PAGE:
Not exactly, but I've come a long way since my old pervy flat in Maida Vale. It was all mirrors, smoked glass, leather sofas and overflowing ashtrays. That suited me at the time but now I try to be more tidy and not pollute the environment. If I'm left to my own devices, the house would get full of carrier bags very quickly and I'd never clear them up. I think being organised is putting everything into a carrier bag.
And now you're going to be a dad.
Yes. I'm delighted - but it always makes me want to puke when people go on about becoming parents, like the rest of the planet aren't always having babies. But I'm pleased, privately pleased.
Although he looks like a geek, a tangle of elongated limbs in thrift-shop garb with scuffed shoes and lank hair, it's obvious why women should find him attractive. Jarvis gives good chat - he's interesting, for God's sake - and he has an incredible aptitude for a quirkier, more diagnostic slant on life. By his own admission, he suffered a mid-life crisis when he was 33, but, as his forties approach, he admits he feels more comfortable in his skin than ever before. Whether that's due to his new marital status, only Jarvis knows, but the cynicism that marred the early years of his success seems to have disappeared. "Growing old isn't a problem for me," he shrugs. "It's my intention to make sure I remain interesting and interested."
Although he may no longer be snapped quaffing champagne at some extraordinarily hip art gallery, and there's little chance of him appearing on Top Of The Pops for a while, Jarvis's casual, frequent laughter suggests the best is yet to come. It's just a shame it'll be heard on the Left Bank rather than echoing around the backstreets of the East End. Au revoir Monsieur Cocker. Come back soon.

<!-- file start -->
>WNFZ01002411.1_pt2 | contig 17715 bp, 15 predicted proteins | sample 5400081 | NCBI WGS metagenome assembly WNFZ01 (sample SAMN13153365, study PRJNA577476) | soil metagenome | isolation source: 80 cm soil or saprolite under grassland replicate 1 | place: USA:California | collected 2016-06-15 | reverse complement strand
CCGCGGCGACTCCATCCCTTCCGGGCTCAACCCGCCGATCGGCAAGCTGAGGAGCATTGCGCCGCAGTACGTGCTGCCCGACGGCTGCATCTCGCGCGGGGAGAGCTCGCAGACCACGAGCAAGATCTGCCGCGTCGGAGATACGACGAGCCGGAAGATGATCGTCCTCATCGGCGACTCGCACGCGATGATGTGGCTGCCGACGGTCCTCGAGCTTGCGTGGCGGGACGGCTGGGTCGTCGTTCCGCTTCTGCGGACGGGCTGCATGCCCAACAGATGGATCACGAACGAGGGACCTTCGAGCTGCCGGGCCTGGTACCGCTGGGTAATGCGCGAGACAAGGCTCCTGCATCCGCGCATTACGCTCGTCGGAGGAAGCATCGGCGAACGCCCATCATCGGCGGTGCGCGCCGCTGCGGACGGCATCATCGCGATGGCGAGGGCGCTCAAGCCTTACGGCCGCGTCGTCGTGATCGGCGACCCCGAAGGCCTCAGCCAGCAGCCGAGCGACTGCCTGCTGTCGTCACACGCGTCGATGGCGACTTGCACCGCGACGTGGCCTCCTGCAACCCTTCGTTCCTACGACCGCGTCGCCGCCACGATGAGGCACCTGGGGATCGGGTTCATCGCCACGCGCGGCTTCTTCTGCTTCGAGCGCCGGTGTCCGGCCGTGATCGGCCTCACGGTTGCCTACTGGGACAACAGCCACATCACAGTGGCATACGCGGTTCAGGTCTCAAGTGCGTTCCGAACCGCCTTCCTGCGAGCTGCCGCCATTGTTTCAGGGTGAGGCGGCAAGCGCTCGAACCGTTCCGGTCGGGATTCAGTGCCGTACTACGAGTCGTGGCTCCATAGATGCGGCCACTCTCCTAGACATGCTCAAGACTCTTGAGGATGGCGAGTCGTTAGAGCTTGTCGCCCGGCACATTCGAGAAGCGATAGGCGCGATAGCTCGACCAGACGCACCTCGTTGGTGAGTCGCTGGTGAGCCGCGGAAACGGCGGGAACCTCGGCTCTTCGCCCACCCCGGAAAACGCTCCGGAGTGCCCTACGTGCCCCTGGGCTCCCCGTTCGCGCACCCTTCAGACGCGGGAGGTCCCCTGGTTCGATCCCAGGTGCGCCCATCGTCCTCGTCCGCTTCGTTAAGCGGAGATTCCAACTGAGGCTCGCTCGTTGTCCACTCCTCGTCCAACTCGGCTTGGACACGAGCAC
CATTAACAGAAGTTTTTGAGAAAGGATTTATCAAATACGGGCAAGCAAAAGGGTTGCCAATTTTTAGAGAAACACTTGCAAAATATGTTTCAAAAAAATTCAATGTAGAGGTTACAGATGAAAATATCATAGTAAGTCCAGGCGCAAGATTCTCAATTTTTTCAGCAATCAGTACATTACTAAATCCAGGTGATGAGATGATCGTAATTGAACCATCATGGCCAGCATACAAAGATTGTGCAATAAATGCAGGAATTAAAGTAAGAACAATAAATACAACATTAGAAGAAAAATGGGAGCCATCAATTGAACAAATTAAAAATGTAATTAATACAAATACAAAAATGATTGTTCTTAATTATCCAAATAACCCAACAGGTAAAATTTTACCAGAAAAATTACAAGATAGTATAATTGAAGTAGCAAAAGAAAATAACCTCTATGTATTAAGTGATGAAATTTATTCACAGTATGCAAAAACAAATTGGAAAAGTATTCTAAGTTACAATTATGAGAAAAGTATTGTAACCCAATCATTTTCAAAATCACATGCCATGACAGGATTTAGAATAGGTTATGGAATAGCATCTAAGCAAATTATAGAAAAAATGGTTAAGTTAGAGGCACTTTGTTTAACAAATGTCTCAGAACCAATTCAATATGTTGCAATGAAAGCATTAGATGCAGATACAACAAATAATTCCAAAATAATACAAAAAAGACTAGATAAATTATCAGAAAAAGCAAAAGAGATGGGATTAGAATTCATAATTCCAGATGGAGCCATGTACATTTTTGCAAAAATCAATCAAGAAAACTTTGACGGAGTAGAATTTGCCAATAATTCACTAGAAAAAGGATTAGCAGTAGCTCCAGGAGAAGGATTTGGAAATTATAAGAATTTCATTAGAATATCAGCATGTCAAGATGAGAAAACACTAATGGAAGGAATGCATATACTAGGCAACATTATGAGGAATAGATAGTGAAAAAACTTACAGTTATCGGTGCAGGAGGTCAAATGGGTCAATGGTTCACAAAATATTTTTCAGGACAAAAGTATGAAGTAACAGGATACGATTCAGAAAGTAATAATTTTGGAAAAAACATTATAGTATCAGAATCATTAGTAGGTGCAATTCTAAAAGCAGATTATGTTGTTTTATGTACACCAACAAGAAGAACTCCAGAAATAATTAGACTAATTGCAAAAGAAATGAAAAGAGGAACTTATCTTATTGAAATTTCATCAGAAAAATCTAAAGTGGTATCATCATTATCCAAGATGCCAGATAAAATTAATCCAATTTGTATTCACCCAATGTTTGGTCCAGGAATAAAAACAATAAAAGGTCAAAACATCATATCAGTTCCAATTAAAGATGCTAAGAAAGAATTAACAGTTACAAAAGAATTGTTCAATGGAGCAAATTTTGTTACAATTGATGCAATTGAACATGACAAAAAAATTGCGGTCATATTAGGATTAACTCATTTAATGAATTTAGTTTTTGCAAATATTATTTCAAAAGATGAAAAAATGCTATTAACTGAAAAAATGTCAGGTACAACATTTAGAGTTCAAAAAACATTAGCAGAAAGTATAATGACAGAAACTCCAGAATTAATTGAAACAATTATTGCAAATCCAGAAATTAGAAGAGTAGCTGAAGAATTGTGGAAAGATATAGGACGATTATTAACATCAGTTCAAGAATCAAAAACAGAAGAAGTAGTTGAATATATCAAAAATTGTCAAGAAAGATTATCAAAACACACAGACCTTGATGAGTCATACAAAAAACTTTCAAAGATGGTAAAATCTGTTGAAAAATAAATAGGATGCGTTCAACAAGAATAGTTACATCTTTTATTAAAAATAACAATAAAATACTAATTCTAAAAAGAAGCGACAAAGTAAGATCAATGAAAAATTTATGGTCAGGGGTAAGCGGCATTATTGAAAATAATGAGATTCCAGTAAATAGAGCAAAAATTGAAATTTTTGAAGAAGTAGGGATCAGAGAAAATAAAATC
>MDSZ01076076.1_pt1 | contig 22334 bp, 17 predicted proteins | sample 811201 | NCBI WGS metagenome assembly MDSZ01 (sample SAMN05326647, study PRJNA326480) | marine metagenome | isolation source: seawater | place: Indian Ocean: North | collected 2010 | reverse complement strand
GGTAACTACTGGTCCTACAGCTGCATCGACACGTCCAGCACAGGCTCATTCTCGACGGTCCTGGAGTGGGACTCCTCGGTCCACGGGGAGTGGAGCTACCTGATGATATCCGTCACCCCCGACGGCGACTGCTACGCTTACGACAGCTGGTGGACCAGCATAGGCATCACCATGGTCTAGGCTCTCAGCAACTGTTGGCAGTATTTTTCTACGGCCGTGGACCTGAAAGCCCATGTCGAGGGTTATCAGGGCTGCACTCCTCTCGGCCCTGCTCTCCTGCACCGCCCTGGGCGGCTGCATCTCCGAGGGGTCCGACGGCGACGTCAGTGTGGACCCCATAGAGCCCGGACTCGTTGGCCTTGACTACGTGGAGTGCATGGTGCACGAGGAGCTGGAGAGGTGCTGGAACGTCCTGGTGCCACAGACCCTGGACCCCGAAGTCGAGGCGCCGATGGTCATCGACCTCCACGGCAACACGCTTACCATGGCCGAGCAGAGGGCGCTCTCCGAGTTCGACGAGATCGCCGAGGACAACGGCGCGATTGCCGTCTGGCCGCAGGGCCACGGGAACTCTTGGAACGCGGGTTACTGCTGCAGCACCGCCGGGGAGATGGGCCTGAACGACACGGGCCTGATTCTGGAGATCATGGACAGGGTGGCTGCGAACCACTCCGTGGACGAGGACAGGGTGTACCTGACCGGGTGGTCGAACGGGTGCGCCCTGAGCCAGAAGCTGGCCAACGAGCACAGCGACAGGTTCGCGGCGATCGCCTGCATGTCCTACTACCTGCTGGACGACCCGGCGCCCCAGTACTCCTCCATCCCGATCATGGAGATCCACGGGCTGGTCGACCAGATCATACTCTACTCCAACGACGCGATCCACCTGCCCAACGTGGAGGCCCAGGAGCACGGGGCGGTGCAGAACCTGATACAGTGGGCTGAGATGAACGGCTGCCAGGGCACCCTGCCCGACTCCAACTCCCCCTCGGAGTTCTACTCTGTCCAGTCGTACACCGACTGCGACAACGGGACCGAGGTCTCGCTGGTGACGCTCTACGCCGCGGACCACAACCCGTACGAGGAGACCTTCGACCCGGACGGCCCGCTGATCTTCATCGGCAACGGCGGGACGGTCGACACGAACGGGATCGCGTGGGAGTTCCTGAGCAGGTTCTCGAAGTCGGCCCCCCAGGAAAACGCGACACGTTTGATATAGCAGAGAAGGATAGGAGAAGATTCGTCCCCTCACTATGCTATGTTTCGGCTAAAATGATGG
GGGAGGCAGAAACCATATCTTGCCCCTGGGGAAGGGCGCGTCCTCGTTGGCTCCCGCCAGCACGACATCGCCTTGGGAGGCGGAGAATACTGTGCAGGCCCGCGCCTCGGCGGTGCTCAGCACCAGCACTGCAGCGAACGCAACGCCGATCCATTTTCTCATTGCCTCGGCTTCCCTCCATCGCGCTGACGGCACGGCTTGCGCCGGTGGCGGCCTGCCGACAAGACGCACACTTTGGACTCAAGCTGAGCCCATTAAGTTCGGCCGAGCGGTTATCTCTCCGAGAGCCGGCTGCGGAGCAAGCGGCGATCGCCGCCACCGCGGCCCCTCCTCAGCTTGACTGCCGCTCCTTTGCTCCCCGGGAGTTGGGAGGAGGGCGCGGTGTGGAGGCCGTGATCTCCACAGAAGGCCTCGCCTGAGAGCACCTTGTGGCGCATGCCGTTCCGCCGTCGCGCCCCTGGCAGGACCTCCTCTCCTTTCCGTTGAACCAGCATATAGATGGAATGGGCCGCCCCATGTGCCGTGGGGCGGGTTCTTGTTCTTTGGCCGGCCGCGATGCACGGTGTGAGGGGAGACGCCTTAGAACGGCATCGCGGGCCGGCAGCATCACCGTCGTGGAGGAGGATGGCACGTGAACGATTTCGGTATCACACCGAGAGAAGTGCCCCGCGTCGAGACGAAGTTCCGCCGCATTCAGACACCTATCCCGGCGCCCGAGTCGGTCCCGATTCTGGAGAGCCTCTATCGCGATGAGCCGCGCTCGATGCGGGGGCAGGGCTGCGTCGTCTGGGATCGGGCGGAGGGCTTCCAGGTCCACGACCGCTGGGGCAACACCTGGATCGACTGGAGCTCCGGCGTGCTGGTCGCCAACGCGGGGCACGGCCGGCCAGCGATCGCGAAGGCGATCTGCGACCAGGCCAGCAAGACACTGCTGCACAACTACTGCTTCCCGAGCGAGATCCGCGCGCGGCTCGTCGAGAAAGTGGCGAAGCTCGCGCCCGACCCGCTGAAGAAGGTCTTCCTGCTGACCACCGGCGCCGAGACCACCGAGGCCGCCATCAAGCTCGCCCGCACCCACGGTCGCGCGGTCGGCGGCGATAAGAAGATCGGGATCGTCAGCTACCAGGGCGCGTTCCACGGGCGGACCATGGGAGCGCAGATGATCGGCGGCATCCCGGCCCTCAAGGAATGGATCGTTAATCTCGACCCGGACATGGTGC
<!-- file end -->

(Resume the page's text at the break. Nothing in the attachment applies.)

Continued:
Best Christmas: In Sheffield, as a kid, at a party at my grandma's house next door. All the family would be there and we'd play a game called Beetle Drive, which I'm planning to revive because it's dead good. When I reached twelve, my mum would let me have a drink as a treat. Always half a larger.
Best Pulp Memory: In '95, when we went on stage at Glastonbury after The Stone Roses had pulled out at the last minute. I was nervous before hand and the crowd were singing so loudly, I could hardly hear myself. We really felt like we'd arrived.
Best Way To Spend A Friday Night: It's a bit hectic in London, so I tend to get out of town for the weekend and stay in a B&B. I love out-of-season seaside resorts. I've resigned from continual partying because I don't want to live on canapés for the rest of my life.
Best Wedding Day Memory: The fact that Camille actually turned up.
Best Wedding Present: The one that we use the most is an old Sheffield knife given to us by a friend. It has chopped quite a few things in our house.
Best Friend: My best man at the wedding, Martin. I met him at school in Sheffield and we moved down to London together about fifteen years ago. He works with people who have mental problems.
Best Thrift Shop Find: My relationship with thrift shops has gone downhill. You just can't get the stuff these days. Clothes from the 1960s and 1970s are up to 40 years old so the only ones that have survived are the nasty resilient acrylic things that crackle when you put them on.
Best Investment: My house, I suppose. Just as I never thought I'd get married, I never thought I'd buy a house - it acts like a giant skip for all my rubbish. This is dead boring, talking about investment.
Best Pair Of Glasses: I've only got one pair - from Cutler & Gross
Best Thing That Anyone Has Ever Said To You: 'I Do'